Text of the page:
New Standard of Care in PD-L1+ Esophageal Cancer?

Roxanne Nelson, RN, BSN

January 21, 2019

SAN FRANCISCO — Immunotherapy with pembrolizumab (Keytruda, Merck) was superior to standard chemotherapy in improving overall survival for patients with advanced esophageal cancer who had high levels of programmed cell death ligand 1 (PD-L1).

In patients whose PD-L1 combined positive score (CPS) was ≥10, regardless of histology, treatment with pembrolizumab yielded a 12-month overall survival of 43%, vs 20% for those treated with either paclitaxel, docetaxel, or irinotecan.

"These data suggest that pembrolizumab should be considered a new standard of care in patients with a PD-L1 CPS of 10 or greater in the second-line setting," said lead study author Takashi Kojima, MD, professor in the Department of Gastroenterology and Gastrointestinal Oncology at the National Cancer Center Hospital East in Kashiwa, Japan.

"The overall response rate was also higher with pembrolizumab than with chemotherapy," Kojima added, "and the safety profile was better with pembrolizumab vs chemotherapy."

The findings were presented here at the Gastrointestinal Cancers Symposium (GICS) 2019.

"Patients with advanced esophageal cancer after first-line chemotherapy have a poor prognosis and limited treatment options," explained Kojima. "Taxanes and irinotecan have been used after first-line therapy, but no overall survival benefit has been seen in a phase 3 study with chemotherapy."

Pembrolizumab showed activity in metastatic esophageal cancer in an earlier phase 2 KEYNOTE 180 study. "Durable responses were observed in patients with squamous cell carcinoma (SCC), adenocarcinoma, and with the PD-L1 combined positive score of 10 or greater," said Kojima.

Survival Benefit in PD-L1+ Patients

The current phase 3 KEYNOTE-181 study compared pembrolizumab with the investigator's choice of chemotherapy as second-line therapy for patients with advanced/metastatic SCC and adenocarcinoma of the esophagus or Siewert type I adenocarcinoma of the esophagogastric junction that had progressed following standard frontline therapy.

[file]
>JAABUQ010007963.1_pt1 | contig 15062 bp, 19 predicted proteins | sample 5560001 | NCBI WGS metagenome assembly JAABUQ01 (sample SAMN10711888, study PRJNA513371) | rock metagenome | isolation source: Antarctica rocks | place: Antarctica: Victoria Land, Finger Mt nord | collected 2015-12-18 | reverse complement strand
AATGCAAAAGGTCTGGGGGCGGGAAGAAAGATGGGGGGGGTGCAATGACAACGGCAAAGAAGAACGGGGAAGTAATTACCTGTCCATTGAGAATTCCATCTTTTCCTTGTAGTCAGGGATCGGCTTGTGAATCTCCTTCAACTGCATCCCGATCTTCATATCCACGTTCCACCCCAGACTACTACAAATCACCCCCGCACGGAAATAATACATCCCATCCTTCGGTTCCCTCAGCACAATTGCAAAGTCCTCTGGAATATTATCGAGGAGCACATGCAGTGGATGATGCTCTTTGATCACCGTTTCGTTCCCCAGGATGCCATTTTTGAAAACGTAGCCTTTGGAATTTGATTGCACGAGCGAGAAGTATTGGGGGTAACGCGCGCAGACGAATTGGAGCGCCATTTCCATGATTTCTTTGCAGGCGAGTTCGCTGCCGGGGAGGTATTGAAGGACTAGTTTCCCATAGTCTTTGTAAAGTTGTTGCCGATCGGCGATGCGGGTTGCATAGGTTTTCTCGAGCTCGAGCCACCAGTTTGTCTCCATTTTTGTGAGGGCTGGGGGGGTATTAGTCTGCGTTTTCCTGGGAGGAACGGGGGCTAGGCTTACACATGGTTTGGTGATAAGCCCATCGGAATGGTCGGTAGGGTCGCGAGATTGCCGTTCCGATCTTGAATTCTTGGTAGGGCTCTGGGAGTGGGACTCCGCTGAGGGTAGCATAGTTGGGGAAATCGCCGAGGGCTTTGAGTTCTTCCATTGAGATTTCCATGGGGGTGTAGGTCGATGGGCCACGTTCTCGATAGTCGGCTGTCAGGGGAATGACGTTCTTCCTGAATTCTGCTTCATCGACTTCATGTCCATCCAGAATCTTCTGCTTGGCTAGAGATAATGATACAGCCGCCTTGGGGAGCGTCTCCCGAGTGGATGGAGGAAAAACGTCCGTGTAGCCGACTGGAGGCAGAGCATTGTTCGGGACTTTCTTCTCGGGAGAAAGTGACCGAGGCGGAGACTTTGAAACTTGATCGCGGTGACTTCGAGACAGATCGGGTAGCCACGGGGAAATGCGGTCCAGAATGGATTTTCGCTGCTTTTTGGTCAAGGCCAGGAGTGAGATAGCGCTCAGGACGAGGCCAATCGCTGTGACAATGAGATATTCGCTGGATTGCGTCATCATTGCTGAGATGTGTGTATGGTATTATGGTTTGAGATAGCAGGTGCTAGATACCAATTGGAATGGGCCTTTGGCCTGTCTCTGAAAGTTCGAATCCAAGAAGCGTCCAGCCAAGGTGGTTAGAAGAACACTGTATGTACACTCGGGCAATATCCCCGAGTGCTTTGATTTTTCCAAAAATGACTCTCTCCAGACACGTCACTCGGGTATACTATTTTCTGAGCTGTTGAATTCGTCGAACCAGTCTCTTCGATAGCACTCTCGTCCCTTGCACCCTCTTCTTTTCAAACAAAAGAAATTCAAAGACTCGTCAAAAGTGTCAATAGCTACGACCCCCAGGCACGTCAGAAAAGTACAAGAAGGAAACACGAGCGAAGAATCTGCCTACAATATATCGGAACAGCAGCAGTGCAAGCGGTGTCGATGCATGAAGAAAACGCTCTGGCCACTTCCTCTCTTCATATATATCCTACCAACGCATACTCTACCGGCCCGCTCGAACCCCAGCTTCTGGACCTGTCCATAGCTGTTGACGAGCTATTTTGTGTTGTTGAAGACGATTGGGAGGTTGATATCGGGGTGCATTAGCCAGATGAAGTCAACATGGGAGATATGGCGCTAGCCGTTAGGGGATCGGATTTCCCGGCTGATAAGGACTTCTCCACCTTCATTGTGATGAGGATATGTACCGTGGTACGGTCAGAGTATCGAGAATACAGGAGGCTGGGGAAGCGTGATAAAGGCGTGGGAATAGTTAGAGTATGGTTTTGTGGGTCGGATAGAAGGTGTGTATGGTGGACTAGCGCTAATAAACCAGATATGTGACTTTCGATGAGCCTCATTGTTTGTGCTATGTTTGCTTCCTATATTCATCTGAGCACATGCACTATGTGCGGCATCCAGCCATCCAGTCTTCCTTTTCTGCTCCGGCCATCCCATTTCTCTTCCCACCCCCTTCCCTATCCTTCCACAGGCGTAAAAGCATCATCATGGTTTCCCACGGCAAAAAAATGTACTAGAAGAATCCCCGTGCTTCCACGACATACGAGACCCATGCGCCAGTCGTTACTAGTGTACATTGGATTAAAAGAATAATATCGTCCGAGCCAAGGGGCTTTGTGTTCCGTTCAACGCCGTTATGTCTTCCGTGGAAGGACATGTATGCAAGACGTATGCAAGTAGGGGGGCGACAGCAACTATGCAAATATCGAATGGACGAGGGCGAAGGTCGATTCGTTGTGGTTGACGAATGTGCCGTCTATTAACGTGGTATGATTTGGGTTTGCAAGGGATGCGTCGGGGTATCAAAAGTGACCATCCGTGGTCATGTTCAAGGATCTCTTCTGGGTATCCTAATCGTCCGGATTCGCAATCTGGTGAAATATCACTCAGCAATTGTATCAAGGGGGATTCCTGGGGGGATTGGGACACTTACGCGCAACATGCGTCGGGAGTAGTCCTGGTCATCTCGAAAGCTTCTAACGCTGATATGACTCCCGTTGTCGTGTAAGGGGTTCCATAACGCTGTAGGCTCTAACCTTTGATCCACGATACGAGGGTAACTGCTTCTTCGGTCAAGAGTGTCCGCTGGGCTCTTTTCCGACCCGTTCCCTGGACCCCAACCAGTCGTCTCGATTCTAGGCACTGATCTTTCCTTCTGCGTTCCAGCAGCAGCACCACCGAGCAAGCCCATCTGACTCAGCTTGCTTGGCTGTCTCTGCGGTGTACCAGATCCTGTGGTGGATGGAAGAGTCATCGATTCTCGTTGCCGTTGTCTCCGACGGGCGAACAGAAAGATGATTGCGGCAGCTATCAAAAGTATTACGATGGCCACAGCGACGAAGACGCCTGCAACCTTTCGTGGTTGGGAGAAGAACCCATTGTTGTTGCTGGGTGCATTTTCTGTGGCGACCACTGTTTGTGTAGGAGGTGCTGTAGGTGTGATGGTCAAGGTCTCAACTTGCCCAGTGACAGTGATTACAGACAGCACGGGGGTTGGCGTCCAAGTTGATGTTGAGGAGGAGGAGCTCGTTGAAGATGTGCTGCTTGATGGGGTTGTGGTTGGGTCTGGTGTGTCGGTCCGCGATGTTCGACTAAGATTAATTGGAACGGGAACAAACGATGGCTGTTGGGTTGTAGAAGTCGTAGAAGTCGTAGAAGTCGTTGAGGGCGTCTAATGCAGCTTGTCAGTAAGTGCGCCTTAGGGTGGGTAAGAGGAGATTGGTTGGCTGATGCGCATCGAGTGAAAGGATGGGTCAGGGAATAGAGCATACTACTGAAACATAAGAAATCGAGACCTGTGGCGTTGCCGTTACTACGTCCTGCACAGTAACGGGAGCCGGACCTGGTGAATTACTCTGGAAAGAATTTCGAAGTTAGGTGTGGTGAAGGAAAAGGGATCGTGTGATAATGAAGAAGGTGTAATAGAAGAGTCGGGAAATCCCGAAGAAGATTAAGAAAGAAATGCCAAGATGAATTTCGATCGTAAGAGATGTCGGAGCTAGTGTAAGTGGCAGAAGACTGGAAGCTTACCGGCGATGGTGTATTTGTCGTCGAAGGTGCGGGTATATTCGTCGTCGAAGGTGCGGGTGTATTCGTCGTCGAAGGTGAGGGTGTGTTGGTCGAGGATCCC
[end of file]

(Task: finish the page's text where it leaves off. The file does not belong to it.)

The cohort included 628 patients who were randomly assigned to receive either pembrolizumab 200 mg every 3 weeks or chemotherapy. Patients were stratified by histology (SCC vs adenocarcinoma) and region (Asia vs rest of world).

The primary endpoint was overall survival, which was evaluated in the entire intent-to-treat (ITT) population, in the subgroup of patients with PD-L1 CPS ≥10 and in patients with SCC.

At a median follow-up of 7.1 months for pembrolizumab and 6.9 months for chemotherapy, the overall survival rate for patients with a PD-L1 CPS ≥10 (n = 222) who received pembrolizumab was 9.3 months, vs 6.7 months in the chemotherapy arm (hazard ratio [HR], 0.69; P = .0074).

Although it was directionally favorable, the difference in overall survival was not statistically significant in the ITT group (7.1 months vs 7.1 months; HR, 0.89; P = .0560).

Kojima noted that in the SCC subset, there was "clinically meaningful" improvement in overall survival for patients who received pembrolizumab vs chemotherapy, but it did not reach statistical significance because of prespecified boundaries (n = 401; 8.2 months vs 7.1 months; HR, 0.78; P = .0095).

Progression-free survival (PFS) was also improved by pembrolizumab in those patients with PD-L1 CPS ≥10, at 21%, vs 7% with chemotherapy. In the SCC group, PFS was 15% vs 9%; and in the ITT group, PFS was 12% vs 10%.

Overall response was improved with pembrolizumab in all three groups: 21.5% vs 6.5%, 16.7 vs 7.4%, and 13.1% vs 7.1%.